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Case study

Outbreak of cholera in Iraq during a humanitarian crisis, 2015: a teaching case-study

Outbreak of cholera in Iraq during a humanitarian crisis, 2015: a teaching case-study

Omar Al-Hadeethi1,&, Haneen Al-Jawaldeh1


1Global Health Development (GHD) / Eastern Mediterranean Public Health Network (EMPHNET), Amman, Jordan



&Corresponding author
Omar Al-Hadeethi, Global Health Development (GHD) / Eastern Mediterranean Public Health Network (EMPHNET), Amman, Jordan




Cholera is an infectious disease caused by the consumption of contaminated food or water with the bacterium Vibrio cholera. V. cholera has many subgroups; only two (O1 and O139) of them can lead to outbreaks. Recent cholera outbreaks were all caused by V. cholera O. The availability of safe water and sanitation is vital for controlling transmission of cholera and other waterborne diseases. Several Cholera outbreaks were reported in countries of the Eastern Mediterranean Region (EMR) in the last decade, including Afghanistan, Djibouti, Iraq, Pakistan, Sudan, Somalia and Yemen. Cholera is endemic in Iraq; it was first reported in Basrah, in the year 1820. Over the last 5 decades, Iraq experienced many epidemics all together because of underdevelopment and infrastructure damage as a result of wars and conflicts. In addition to bad sewage system, shortages in the supply of safe water exacerbated several outbreaks in the last decade. In Iraq, cholera outbreak was declared by the Iraqi Ministry of Health (MoH) in 2015, during a humanitarian crisis. The outbreak continued to rapidly spread throughout the country, and by October 2015, a total of 1,656 cases were confirmed. This case study is based on the actions taken by the Iraqi MoH during this outbreak to prevent the spread of cholera, where it targeted around 255,00 displaced persons above the age of 1 with a 2-dose oral cholera vaccine (OCV). Individuals who received vaccines were in refugee camps, internally displaced persons camps, and collective centers. This case study is designed to train basic level field epidemiology trainees or any other health care workers who work in fields related to public health and develop their skills to investigate and respond to outbreaks based on cholera outbreak in Iraq, in 2015. It is administrable in 2-3 hours. The case study is used as an optional training material, provides the trainees with the expertise to investigate an outbreak in preparation for the actual real-life experience of such outbreaks.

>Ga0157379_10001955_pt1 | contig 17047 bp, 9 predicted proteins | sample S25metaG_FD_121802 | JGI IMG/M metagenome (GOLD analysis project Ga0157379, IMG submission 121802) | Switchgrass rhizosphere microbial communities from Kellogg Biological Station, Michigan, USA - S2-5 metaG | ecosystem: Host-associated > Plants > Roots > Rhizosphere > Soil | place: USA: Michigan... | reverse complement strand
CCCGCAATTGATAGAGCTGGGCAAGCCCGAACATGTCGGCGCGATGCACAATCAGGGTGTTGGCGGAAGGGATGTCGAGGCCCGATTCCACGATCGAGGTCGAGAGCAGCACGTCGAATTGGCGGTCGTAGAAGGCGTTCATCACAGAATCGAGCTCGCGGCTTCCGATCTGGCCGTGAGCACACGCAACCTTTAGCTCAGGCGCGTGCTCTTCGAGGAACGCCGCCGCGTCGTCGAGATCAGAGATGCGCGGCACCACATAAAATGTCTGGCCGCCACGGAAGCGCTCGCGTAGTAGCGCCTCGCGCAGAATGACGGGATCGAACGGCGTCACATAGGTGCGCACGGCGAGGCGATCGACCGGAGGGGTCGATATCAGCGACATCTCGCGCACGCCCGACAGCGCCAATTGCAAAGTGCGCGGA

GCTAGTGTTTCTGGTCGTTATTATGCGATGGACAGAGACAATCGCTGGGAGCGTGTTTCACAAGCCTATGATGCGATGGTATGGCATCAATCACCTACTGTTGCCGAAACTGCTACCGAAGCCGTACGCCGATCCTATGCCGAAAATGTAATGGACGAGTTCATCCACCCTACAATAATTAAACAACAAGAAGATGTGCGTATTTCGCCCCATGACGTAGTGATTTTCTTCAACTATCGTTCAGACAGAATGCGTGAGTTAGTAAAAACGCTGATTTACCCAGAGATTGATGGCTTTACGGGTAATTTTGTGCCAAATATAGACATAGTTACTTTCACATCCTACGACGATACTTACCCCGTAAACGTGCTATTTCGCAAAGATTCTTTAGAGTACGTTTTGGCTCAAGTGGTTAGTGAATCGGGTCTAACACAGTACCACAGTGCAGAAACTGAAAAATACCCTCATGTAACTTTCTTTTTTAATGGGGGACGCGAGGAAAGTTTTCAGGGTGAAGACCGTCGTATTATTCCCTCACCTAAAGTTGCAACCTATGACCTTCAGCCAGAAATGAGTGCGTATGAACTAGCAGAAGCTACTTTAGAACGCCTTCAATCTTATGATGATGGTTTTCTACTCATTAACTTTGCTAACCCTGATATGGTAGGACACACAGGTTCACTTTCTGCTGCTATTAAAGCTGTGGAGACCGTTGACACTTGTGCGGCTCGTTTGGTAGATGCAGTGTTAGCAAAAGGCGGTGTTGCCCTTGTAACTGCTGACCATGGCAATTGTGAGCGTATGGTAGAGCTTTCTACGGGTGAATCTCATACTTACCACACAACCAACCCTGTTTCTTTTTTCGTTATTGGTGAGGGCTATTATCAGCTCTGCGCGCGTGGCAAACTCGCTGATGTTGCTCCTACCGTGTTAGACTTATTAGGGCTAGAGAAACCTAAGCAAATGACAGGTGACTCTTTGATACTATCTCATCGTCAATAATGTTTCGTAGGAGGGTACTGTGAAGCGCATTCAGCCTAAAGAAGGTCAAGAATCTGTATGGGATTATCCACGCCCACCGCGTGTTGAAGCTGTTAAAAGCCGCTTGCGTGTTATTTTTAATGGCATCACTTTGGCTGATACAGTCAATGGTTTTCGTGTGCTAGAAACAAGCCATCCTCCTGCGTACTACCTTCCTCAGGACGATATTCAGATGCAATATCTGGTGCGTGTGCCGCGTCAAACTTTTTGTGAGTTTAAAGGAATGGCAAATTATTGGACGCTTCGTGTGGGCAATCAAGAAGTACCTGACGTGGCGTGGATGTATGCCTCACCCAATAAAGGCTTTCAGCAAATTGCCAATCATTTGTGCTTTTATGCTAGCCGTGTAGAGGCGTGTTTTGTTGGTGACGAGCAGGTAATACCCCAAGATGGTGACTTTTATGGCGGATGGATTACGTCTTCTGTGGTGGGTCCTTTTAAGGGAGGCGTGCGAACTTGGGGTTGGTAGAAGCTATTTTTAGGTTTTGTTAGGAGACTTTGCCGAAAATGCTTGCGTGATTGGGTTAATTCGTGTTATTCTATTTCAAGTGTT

How to use this case study    Down

General instructions: this case study should be used as adjunct training material for novice epidemiology trainees to reinforce the concepts taught in prior lectures. The case study is ideally taught by a facilitator in groups of about 20 participants. Participants are to take turns reading the case study, usually a paragraph per student. The facilitator guides the discussion on possible responses to questions. The facilitator may make use of flip charts to illustrate certain points. Additional instructor´s notes for facilitation are coupled with each question in the instructor´s guide to aid facilitation.

Audience: this case study was developed for novice field epidemiology students. These participants are commonly health care workers working in the county departments of health whose background may be as medical doctors, nurses, environmental health officers or laboratory scientists who work in public health-related fields. Most have a health science or biology background.

Prerequisites: before using this case study, participants should have received lectures on disease surveillance and outbreak investigation.

Materials needed: Flash drive, flip charts, markers, computers with MS Excel

Level of training and associated public health activity: Novice - Outbreak investigation

Time required: 2-3 hours

Language: English



Case study material Up    Down



Competing interest Up    Down

The authors declare no competing interests.



Acknowledgement Up    Down

We wish to acknowledge the Eastern Mediterranean Public Health Network (EMPHNET) for their support to develop this case study.



References Up    Down

  1. Zgheir Shakir, Mustafa Nabil, Ali Ali, Al-Diwan Jawad. Cholera outbreak in Iraq, 2017. Indian Journal of Public Health Research & Development. 2019;10(7):686-691. Google Scholar

  2. Al-Abbasi A, Aema S. The cholera epidemic in Iraq during 2015. TOFIQ Journal of Medical Sciences. 2015;2(2):27-41. Google Scholar

  3. Lam E, Al-Tamimi W, Russell SP, Butt MO, Blanton C, Musani AS, Date K. Oral cholera vaccine coverage during an outbreak and humanitarian crisis, Iraq, 2015. Emerg Infect Dis. 2017 Jan;23(1):38-45. PubMed | Google Scholar